One critical function of a robust MDM is it needs to act as a firewall between personal apps and company information. At a minimum, the content of company work performed on a mobile device should be considered confidential. It’s a good idea to contact your governance department and perhaps your legal department about what might be classified as confidential, sensitive, or beyond. It’s imperative to understand the ramifications of a device that hosts business content and services while also hosting personal applications. It’s not uncommon for installed applications to have access to other things on a device. How often have you installed an app that requested permissions to phone calls, contacts, calendar, photos, or even other apps? As IT managers, we can’t depend on the discretion of our end users to grant or deny an application’s access to content on a device.
Additionally, end-user license agreements (EULAs) generally contain language that allows the app maker to change the terms of the EULA without consent. I think it’s important to understand that this barrier, this firewall, this MDM software is critical from a security perspective, whether employees have a company-provided phone or use a personal phone for company business.
MDM software can require that mobile devices have security measures enabled, such as facial recognition or a PIN. The admin can also make it so that the user can’t disable this feature.
MDM is More Than Security
However, many MDM solutions bring more to the table. Do you need to remotely push software to mobile devices on a regular basis? Would you like to save an hour or two setting up each new phone? Registration, setup wizard, personnel assignment, and software installation all require time if done manually. An MDM solution can automate all of this providing out-of-the-box, no IT touch setup.
MDM software can provide high-level or detailed reports that managers enjoy, such as who (or how many) users travel internationally, who uses data over XX Gigs, who uses (or doesn’t use) the company software on the mobile device. If you find that 20% of your users never open a certain company-provided app on their mobile devices, you might be able to reduce your mobile SaaS costs by 20%.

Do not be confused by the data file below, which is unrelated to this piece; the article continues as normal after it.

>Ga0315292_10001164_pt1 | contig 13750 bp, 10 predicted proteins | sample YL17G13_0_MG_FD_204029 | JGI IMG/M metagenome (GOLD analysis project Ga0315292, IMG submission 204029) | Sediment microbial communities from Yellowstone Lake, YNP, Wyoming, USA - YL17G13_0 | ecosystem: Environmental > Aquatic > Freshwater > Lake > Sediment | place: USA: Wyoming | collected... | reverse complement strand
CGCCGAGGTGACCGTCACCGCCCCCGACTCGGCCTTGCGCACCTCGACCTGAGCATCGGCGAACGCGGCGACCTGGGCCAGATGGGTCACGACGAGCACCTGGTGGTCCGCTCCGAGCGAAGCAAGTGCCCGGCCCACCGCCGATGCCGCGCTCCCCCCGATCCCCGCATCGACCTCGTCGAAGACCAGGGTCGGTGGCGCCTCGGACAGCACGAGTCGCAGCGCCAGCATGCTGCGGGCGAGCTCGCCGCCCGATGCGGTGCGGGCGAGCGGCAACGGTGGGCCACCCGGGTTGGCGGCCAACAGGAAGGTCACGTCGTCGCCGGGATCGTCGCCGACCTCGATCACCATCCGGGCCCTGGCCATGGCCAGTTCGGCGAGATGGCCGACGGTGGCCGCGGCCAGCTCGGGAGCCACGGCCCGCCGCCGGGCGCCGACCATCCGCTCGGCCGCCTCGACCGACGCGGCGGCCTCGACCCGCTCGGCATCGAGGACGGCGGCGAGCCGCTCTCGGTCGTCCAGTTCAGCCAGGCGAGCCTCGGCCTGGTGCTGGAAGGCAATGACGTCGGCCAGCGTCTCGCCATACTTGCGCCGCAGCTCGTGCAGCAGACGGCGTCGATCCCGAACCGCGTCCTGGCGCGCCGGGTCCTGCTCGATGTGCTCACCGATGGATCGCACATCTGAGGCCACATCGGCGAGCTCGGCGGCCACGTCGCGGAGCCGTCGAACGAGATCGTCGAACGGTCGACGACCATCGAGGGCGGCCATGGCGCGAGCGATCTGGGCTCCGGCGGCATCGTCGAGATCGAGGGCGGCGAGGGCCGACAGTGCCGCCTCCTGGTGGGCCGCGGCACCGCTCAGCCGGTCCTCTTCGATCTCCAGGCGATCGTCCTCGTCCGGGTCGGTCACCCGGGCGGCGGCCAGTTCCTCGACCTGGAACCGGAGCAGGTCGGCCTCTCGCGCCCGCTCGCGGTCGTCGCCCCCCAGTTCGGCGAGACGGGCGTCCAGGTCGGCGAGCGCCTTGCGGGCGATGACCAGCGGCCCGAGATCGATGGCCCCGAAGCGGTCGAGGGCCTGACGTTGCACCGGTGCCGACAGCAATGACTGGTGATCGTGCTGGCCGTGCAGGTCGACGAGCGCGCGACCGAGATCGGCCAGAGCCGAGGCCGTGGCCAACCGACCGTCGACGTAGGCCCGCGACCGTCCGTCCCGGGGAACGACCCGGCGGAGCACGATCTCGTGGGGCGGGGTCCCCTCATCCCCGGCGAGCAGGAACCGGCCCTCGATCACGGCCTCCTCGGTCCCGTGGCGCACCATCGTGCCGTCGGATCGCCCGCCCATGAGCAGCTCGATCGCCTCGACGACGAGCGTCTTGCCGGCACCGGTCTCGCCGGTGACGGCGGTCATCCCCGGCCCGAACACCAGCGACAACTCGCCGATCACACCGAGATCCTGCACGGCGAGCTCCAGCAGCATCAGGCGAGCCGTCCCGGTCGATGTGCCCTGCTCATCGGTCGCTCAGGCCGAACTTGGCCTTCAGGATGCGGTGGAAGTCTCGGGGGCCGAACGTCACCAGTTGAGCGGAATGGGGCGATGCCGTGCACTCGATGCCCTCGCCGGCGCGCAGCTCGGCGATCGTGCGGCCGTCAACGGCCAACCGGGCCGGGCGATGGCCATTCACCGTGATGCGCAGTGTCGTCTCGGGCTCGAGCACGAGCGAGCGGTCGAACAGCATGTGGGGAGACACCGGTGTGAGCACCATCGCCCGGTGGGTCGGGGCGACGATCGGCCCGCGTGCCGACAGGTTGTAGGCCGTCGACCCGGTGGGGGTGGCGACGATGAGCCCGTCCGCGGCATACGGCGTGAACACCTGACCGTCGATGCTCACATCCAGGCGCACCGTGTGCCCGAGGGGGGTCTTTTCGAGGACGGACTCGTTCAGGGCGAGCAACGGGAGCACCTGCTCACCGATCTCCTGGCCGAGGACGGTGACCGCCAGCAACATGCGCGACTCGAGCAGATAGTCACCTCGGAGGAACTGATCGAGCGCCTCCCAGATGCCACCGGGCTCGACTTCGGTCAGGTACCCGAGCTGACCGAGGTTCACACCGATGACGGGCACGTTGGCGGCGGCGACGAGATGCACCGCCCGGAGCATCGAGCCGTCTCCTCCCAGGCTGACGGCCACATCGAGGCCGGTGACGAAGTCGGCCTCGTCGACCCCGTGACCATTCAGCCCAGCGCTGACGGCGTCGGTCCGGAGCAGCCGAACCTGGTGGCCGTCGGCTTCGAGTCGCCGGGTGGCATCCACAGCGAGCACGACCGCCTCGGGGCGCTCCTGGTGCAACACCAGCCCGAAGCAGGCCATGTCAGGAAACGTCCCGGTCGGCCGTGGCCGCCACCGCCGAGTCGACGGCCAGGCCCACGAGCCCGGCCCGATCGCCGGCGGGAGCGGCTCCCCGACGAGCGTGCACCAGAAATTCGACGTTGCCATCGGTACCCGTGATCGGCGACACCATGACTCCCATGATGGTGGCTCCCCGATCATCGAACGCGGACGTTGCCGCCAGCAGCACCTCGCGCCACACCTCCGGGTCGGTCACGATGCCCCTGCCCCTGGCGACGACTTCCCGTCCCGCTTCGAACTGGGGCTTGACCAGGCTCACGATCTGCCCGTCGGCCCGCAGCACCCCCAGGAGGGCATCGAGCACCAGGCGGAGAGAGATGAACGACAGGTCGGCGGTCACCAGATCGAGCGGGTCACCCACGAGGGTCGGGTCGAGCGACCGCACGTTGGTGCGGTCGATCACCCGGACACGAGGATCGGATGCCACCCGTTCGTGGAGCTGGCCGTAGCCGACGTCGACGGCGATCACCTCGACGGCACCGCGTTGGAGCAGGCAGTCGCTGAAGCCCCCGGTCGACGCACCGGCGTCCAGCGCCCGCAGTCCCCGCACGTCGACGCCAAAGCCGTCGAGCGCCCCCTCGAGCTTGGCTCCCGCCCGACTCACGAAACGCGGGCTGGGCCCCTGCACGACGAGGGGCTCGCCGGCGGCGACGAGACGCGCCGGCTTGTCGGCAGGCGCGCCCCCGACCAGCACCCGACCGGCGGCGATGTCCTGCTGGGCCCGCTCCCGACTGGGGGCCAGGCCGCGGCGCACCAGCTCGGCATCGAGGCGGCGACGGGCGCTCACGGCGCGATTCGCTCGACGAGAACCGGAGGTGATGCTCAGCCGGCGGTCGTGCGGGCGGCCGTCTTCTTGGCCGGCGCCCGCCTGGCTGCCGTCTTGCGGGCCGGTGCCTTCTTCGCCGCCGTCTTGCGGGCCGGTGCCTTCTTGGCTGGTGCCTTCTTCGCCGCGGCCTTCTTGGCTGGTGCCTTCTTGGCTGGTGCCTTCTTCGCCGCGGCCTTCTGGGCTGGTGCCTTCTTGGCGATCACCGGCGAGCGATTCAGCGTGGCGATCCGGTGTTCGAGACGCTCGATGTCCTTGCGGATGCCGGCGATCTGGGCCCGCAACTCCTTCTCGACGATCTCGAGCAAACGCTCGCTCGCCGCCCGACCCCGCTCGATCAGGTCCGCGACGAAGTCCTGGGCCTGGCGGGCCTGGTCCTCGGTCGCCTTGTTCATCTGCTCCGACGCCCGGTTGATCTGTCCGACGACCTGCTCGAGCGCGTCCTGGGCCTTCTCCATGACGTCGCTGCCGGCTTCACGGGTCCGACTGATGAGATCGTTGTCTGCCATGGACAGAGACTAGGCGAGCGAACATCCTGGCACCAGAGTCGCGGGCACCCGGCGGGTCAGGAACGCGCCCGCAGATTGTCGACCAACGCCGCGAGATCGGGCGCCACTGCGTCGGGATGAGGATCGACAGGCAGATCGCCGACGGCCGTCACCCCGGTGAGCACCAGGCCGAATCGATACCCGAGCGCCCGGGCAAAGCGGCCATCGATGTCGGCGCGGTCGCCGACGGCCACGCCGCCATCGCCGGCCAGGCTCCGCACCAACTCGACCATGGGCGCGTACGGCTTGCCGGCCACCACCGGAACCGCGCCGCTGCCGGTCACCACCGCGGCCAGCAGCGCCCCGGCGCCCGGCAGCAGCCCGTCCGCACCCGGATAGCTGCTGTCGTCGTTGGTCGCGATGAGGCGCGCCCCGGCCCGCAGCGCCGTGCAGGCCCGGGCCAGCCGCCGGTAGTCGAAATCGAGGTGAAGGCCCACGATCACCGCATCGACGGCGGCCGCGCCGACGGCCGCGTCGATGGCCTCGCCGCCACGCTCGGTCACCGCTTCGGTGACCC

Your end users may need to log into different apps regularly — perhaps hundreds of times a day. Single sign-on may save them valuable time and can be accomplished with some MDM services.
Not all MDM solutions offer the same suite of features. Some services are designed for mobile phones, and others are designed for Android and don’t work with Apple products. Some extend services to laptops; others do not. Carriers provide MDM solutions but be careful as this may limit you to only their products. A third-party MDM provider will be more agnostic and generally provide greater flexibility. It’s important to define your company’s requirements and shop around with care and attention to detail.
The ROI of MDM software “depends on the spend on devices, turn-over rate of the company, loss of devices, and if security of your company information is important to your company,” Richardson said. “The ROI does not always have to be monetary; it can be the security of the data.”
The MDM industry has a host of providers, and they fall in all sectors of the Gartner Magic Quadrant. Some of these software companies produce outstanding products that manage mobile devices well, while others extend their capabilities into other functions, such as office software management. It’s important to define and map your company’s requirements before shopping for an MDM partner. If a service tries to do too many things for too many products, you might want to ask yourself: Does it do any of them well?
In next month’s article, we’ll explore the pros and cons of company-provided mobile devices vs. running a BYOD program.